AS Fiona Rintoul flicks through the pages of the Stasi files that documented her time in East Germany, it is fair to say her student experiences were different from most.

While working on a modern languages degree at the University of St Andrews in the 1980s, she spent a term at Leipzig, then behind the Iron Curtain, where the movements of Fiona and her fellow students from Britain were routinely reported back to the authorities.

"To me it was a very exciting experience. You were going into a different world, which is something that's not really possible any more," she remembers. "I was aware of being watched. There were people among the interpreters and translators we worked with who were definitely watching what we did.

"Because they were students, I think they were almost trainee spies and they were a bit amateurish, so sometimes it was really obvious."

Now nearly 30 years later, her time as a 21-year-old in East Germany has inspired her first novel, The Leipzig Affair, the fictional account of a Scottish student in the German city who unwittingly becomes the cover for a local girl's attempted escape.

Deftly told in short, punchy chapters, the thriller is a page-turner that shifts from East to West and the dark days of the 1980s to present reunification. Its release coincides this weekend with the 25th anniversary of the fall of the Berlin Wall.

Fiona, who grew up in East Kilbride and now lives in the West End of Glasgow, says she drew on many of her own experiences in the 1980s for background to the storyline, painting a picture of long queues at the Post Office to get a line out to phone home and applications for exit visas to leave the country.

"I went with two other students from St Andrews University and I remember we were at the border and all suddenly felt a little bit scared. There were guards coming through the train with sniffer dogs," she recalls.

"You got used to it. All these dictatorial regimes are full of paper tigers, and once you got used to how things were I was never scared again.

"It was very exciting to be in this different world and very interesting as well because people were different - they had different values and sensibilities, and they had been socialised in a completely different way.

"And although there were problems with that, there were also things about it that were quite appealing to someone coming from Thatcher's Britain, where three million people were unemployed and the country was at loggerheads.

"The commercial imperative wasn't there and that in some ways was an appeal. It was very drab, very grey, very rundown.

"You stop noticing after a while, and there was something quite appealing about the rundownness of it all. It wasn't ruled by money."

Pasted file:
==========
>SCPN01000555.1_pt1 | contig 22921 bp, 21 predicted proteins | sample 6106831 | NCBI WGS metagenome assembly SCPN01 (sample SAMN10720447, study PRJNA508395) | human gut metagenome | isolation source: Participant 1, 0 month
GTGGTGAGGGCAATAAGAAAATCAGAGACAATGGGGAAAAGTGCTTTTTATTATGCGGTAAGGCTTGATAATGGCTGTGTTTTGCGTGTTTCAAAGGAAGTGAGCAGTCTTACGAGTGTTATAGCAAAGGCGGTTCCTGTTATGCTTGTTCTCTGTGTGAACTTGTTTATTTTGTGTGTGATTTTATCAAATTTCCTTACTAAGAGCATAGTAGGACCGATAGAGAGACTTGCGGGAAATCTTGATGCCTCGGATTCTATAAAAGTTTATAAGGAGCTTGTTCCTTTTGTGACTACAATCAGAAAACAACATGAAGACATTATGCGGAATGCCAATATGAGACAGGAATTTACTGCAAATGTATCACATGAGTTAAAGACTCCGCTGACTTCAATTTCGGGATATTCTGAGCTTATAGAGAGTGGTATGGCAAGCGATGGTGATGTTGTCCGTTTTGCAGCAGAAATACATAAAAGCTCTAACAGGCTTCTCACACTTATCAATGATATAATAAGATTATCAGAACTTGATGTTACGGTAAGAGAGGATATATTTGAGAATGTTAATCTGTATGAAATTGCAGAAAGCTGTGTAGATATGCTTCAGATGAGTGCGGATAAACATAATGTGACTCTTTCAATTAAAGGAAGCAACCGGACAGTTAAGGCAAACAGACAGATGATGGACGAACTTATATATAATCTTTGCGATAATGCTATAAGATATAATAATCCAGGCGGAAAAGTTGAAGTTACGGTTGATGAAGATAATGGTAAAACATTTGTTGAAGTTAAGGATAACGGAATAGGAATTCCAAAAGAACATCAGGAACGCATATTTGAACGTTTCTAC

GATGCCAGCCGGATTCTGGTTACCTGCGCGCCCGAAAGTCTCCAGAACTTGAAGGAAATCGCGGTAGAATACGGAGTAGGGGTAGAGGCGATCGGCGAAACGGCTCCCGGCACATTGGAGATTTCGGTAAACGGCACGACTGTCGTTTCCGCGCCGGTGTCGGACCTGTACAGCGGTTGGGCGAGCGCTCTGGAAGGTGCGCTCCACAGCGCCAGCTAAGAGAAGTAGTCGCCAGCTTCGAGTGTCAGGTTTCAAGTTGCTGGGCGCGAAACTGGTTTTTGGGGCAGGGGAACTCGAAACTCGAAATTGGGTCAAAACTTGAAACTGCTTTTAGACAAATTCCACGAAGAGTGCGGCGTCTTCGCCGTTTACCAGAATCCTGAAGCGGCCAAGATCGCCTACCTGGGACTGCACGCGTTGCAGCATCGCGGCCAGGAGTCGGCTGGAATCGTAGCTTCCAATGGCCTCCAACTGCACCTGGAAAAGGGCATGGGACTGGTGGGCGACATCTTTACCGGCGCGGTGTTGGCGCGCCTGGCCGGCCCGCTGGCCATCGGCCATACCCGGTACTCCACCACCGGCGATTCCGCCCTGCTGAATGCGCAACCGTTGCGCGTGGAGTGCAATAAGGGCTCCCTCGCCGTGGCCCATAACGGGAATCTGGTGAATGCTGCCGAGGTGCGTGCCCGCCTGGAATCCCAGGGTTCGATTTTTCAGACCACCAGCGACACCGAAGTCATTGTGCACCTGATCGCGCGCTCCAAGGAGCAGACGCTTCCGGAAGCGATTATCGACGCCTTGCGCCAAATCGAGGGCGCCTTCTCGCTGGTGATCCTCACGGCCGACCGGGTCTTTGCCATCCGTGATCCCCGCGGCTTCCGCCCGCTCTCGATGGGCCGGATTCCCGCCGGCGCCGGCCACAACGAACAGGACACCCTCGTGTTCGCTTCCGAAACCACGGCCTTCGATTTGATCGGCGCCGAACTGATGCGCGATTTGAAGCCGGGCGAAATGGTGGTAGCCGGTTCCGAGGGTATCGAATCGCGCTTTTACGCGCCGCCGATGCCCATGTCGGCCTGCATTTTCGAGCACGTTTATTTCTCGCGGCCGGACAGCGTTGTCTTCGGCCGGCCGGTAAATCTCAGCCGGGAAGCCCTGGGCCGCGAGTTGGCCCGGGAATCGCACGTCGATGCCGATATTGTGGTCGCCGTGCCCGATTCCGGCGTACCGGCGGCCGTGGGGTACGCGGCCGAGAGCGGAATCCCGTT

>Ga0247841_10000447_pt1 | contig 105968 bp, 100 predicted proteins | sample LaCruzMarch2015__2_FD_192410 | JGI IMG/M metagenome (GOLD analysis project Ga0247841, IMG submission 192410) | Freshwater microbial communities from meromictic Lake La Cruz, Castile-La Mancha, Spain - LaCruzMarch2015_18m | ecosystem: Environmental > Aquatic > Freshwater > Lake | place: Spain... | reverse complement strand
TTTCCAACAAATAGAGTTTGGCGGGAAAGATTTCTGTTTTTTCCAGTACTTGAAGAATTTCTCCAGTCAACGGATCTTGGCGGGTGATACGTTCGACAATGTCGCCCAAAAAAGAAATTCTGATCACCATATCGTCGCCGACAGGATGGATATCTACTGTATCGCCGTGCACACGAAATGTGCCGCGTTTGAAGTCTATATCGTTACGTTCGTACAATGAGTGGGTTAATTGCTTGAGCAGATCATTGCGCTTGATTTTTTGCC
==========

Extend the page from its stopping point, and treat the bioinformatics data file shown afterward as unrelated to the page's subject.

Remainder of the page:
The Stasi files on Fiona and her friends covered their East German minders in Leipzig and their comments on politics in the Soviet bloc.

As part of the research for her novel, she used extracts from the documents recorded on a woman she later met who had been a prisoner in the secret Stasi prison.

She says the idea for the book has been in her mind for many years, solidified after she returned to Scotland from London to study for a creative writing MLitt at the University of Glasgow. Then, while working as a financial journalist, she spent her spare time fine-tuning the story.

She still visits Germany and says as time has passed the two parts of the country have come together.

"Angela Merkel is an East German, the German President Joachim Gauck is an East German. There was a while when it felt like all the top positions were held by West Germans and they looked down on them (the East Germans) and laughed at their funny accents and the fact they couldn't speak English well but that is changing," says Fiona.

"The worst time was probably the 10 years after the wall came down. When I went back to Leipzig and Berlin in 1997 when I was doing an exchange programme a lot of people said to me, 'It was better before'.

"They were very disillusioned and felt it had been a kind of takeover. You could see why they felt like that because they did roll in and change everything and make everything West German.

"Roland Jahn, a dissident journalist who was thrown out of the GDR, literally bundled on a train and then taken to West Berlin and chucked out and told never to come back, is in charge of the Stasi files now. He was making the point that there was a big difference between the East German state and East German society.

"People lived in this country and tried to make a life for themselves, tried to make the best of it, and so they had an affection for that life, as you would expect.

"It was very disorientating for people to suddenly be in this society that had different expectations."

l The Leipzig Affair by Fiona Rintoul, Aurora Metro Books, £8.99. The book is launched at Waterstones, Sauchiehall Street, Glasgow, on Tuesday.